The company responsible for massive delays in the National Car Test is to be penalised for failing to deliver on its contract.
Applus+ has apologised for the backlog which has left 375,000 cars on the road without a valid certificate of roadworthiness.
Minister of State at the Department of Transport Jack Chambers said the delays were “absolutely unacceptable”.
“The Road Safety Authority are in a process with Applus+ to apply penalties to that company who aren’t delivering the public service that they’re contracted to do,” he said.
“They say by the end of May they will be back to the waiting time that is in the service level agreement but it is completely unacceptable.”
The Irish Independent reported recently that people trying to book appointments for their test were having to wait six months for a slot – often long after their certificate expired.
Mr Chambers accepted the delays created a risk of cars being used that were not roadworthy but he said motorists had a responsibility to ensure their car was safe to drive.
“There is an obligation on every driver, notwithstanding the NCT, that their vehicle is roadworthy,” he said. “The NCT is a snapshot in time.”
He added that insurers body, Insurance Ireland, recognised the problems and its members would work with customers for whom the lack of a certificate was causing difficulties.
He said the gardaí too had given assurances that they would use their discretion with motorists with no valid NCT, so long as they had evidence of having booked the test.
“I would say to people who need the test soon to go on the priority waiting list. The majority are prioritised with 28 days, so as well as booking an appointment, they should go the list.”
Delays in getting appointments for the driving test are also causing problems, despite an increase in the number of driver testers from 100 to 130 last year.
Mr Chambers said the Road Safety Authority was making a case for a further increase and he was waiting to receive final details of that.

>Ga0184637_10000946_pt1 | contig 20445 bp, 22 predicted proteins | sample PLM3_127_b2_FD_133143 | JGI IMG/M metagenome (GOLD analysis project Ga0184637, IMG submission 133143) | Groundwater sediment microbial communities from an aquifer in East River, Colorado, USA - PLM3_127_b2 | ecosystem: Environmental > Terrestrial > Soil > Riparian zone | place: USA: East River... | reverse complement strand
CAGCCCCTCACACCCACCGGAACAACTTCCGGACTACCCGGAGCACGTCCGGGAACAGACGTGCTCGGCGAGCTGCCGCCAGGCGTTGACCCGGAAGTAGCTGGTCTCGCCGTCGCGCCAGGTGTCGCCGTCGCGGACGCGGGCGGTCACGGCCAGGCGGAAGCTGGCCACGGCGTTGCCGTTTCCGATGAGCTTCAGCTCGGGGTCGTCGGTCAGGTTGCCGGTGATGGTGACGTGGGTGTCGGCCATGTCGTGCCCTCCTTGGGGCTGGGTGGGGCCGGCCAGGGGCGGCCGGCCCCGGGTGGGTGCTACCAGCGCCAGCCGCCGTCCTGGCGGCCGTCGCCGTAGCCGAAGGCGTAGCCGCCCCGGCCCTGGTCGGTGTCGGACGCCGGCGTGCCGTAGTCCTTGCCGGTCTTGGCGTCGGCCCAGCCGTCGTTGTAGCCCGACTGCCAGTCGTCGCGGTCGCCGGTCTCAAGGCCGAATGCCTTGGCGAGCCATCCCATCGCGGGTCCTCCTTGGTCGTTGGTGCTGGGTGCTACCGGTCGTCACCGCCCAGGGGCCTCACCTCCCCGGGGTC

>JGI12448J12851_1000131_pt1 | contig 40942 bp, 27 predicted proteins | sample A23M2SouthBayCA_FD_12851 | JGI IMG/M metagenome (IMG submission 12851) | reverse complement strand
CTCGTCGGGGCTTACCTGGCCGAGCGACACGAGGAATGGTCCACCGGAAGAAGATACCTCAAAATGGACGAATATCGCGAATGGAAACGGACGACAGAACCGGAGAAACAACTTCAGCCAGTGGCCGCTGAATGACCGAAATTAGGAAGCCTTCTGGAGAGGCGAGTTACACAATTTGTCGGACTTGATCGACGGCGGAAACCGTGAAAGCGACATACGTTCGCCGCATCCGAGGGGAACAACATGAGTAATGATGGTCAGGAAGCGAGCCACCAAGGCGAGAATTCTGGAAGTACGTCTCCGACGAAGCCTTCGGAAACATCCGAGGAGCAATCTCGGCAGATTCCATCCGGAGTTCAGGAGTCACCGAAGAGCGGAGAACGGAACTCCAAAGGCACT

Transport Minister Eamon Ryan said there was a general shortage of workers which was not helping the situation.
Dublin Bus and Irish Rail are currently on a recruitment drive and Mr Ryan said his department and the National Transport Authority was currently seeking 1,500 work permits to bring workers from abroad to fill driver positions in the many new bus services that were to be rolled out around the country.
Meanwhile Fianna Fáil TD James O’Connor has told the Oireachtas Transport Committee this afternoon that he feels a “great deal” of “disappointment and anger” over NCT delays.
He said NCT employees got in touch with him in recent weeks and said the Christmas party was swapped out for "a tenner" towards a Christmas lunch.
“You wouldn’t go into a filling station and buy a wrap and a bottle of Coke for that,” he told NCT chiefs as they appeared before the committee.
“Last year was a very tough year financially and unfortunately we had to make the decision that we could not sponsor a significant Christmas party, we did however sponsor a Christmas lunch for staff,” said Applus country manager Mark Synnott.
“I think we have to view a Christmas party as a discretionary spend and last year, as I said, was very, very tough.”
Between170,000 to 200,000 vehicles are overdue their NCTs every year, the committee was told.
However, there are currently 375,000 vehicles on the road with no valid NCT certs.
The customer charter operated by the NCT states that motorists who are not offered a test within 28 days of seeking one are entitled to a free test.
The Road Safety Authority said “no free tests” have been given out to customers. A review is currently underway and if there are delays, refunds will be issued, the committee was told.
Mr Synnott said as a result of the Bank Holiday next week, around 500 vehicles will be given free tests.